Friday, June 29, 2012

miso-ae

DSC01554 One of my mom's friends gave us some eggplant recently, so my mom suggested that we make miso-ae with it.

Miso-ae (mee-so-ah-ay) "ae" means to "coat it" in a miso sauce.

After washing and slicing the eggplant, I sauteed it in a non-stick pan, added a little water and covered it until it was tender.

Next time though, I will peel the eggplant because the skins were tough and bitter.

DSC01555 With the okra we received from another of my mom's friends, I used half of the miso-ae sauce on some okra and red bell pepper.

After washing and slicing the okra and red bell pepper, I also cooked this in a non-stick pan until it was tender.

Okra's slimy/sticky quality (especially when heated) is believed to help fight off heat exhaustion in Japan, which I've written about here.

Here's the recipe I used for the miso-ae sauce: makes about 1 cup
adapted from "The Legacy of the Japanese in Hawaii: Cuisine" by HJCC (Hawaii Japanese Cultural Center)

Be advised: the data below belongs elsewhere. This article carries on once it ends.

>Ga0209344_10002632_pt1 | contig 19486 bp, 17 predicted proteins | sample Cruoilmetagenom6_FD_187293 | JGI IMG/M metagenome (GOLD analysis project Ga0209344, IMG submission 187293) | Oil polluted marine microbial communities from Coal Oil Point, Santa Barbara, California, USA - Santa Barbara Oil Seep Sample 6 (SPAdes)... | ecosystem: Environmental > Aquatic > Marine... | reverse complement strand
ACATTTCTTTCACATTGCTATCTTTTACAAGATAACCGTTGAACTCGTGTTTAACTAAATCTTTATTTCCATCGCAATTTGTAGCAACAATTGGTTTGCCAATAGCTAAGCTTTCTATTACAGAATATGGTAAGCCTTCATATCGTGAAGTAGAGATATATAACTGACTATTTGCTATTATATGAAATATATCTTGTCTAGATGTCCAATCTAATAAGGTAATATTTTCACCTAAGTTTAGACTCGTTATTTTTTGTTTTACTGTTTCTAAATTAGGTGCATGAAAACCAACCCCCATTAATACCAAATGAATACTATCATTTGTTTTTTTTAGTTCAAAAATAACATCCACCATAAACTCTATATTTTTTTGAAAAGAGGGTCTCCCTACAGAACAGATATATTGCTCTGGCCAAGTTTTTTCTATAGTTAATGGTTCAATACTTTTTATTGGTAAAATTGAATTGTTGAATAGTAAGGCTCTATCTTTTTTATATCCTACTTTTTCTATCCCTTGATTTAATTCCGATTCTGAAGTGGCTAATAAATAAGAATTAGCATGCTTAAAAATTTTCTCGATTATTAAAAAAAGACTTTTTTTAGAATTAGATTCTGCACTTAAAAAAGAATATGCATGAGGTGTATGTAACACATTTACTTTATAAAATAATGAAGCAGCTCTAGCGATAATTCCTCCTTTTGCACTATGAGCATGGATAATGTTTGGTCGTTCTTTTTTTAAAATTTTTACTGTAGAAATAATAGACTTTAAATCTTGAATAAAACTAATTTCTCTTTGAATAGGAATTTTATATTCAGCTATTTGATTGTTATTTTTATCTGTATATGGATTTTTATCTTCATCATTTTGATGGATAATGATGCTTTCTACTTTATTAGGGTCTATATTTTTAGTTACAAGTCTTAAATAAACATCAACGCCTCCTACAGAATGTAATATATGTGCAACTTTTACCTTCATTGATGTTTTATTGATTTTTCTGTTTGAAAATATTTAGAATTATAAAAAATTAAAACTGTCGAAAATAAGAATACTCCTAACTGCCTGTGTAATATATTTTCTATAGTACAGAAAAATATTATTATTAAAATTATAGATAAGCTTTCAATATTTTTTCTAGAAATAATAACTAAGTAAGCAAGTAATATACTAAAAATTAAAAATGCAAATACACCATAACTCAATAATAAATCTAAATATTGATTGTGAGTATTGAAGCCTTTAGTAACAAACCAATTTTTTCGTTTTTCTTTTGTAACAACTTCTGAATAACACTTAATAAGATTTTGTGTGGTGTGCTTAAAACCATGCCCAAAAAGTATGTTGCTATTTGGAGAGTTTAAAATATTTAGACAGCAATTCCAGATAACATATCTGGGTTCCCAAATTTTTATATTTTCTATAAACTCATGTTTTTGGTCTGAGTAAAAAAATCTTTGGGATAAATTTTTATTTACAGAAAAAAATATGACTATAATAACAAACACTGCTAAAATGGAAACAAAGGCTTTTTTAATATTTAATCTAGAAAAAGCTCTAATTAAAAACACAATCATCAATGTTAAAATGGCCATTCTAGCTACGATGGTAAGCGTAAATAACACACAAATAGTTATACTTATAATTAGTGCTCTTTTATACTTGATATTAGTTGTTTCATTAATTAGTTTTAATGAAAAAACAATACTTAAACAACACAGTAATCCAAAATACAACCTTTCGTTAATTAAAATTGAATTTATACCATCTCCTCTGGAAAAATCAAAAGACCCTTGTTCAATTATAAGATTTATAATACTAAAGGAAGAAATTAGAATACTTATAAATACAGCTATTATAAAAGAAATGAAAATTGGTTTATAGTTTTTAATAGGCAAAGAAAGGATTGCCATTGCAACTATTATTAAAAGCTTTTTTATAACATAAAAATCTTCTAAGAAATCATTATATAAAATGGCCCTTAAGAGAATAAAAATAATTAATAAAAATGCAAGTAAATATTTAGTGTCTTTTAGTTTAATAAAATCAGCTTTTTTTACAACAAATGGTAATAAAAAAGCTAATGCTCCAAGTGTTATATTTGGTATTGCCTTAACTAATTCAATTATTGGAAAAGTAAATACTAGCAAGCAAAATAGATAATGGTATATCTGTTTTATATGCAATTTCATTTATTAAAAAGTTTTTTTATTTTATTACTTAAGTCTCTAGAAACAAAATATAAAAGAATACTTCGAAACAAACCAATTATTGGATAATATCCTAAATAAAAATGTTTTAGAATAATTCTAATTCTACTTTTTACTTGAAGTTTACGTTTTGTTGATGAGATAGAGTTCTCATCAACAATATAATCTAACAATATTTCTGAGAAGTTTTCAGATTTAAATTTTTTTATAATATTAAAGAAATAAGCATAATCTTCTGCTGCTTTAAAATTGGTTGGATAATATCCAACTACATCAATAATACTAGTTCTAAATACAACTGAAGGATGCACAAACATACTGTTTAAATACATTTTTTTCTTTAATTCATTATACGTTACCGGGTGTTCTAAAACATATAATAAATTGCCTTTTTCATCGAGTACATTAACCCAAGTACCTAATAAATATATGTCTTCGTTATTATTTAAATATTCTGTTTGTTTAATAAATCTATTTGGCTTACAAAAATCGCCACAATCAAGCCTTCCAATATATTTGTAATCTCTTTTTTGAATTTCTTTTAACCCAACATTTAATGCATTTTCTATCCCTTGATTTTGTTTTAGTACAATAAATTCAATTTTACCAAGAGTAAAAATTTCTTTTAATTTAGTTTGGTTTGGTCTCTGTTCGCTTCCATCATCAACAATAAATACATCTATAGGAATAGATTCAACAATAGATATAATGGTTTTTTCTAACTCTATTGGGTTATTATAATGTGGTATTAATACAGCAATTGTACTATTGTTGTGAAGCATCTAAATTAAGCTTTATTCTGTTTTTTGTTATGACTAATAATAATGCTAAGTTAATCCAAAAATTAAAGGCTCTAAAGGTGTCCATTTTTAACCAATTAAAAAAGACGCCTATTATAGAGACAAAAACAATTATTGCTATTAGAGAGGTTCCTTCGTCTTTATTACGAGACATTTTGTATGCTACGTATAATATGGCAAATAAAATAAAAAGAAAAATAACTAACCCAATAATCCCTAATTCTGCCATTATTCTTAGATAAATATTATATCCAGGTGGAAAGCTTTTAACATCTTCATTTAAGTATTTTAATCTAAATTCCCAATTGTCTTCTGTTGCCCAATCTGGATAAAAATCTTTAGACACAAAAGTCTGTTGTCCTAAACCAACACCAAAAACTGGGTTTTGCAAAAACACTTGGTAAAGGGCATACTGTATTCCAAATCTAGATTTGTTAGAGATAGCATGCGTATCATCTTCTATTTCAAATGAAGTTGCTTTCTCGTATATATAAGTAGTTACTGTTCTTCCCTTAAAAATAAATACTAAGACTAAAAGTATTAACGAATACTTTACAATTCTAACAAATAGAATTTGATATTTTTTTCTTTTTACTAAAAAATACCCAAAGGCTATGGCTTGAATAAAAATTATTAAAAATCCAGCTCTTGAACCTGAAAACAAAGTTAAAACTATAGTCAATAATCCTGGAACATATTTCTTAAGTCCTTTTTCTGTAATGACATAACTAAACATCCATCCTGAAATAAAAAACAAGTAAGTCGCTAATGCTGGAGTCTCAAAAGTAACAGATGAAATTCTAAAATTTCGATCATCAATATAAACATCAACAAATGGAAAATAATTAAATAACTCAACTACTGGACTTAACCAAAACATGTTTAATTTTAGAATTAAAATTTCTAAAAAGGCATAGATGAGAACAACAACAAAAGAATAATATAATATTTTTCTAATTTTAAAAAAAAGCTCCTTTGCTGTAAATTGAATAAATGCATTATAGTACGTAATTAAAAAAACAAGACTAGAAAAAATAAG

3 tablespoons mayonnaise
2.5 tablespoons miso (soy bean paste)
1.5 tablespoons sugar
2 tablespoons ground toasted sesame seeds

Combine and pour over cooled veggies.

NOTES: I really liked the okra version. I think this would be good with other types of veggies, maybe even as a dipping sauce for vegetable sticks.

I'm making this again.

7 comments:

Rowena... said...

Quick and tasty. Will try that epplant one tonight to go along with some asian noodles with vegs.

KirkK said...

Hi KAt - I have that cookbook, I better take a closer look at it......

K and S said...

Rowena & Kirk, hope you both like this.

Take care.
Kat

Mary Richardson said...

Yum! I had a baked potato covered and baked with miso paste in Kyoto. It was awesome! I've never thought of it with eggplant or okra.

K and S said...

I've had eggplant baked with a miso paste before Mary, if you try this recipe, I hope you like it :)

Take care.
Kat

Rowena... said...

Well...so I made it last night and it tasted good but was probably waaaay different from how your's must've tasted. First thing, I only had kurano kaori red miso. Secondly, I only had black sesame seeds. Cooked the eggplant, skins off, until almost soft and then added some green beans and continued to cook until crisp-tender. Poured the sauce over everything....no leftovers whatsoever!

K and S said...

the miso in Hawaii is whitish, kinda like the stuff we get in Kyoto, Rowena, red might've been stronger in miso taste?! I'm gonna try this again when I get back because my miso is more brownish.

Take care.
Kat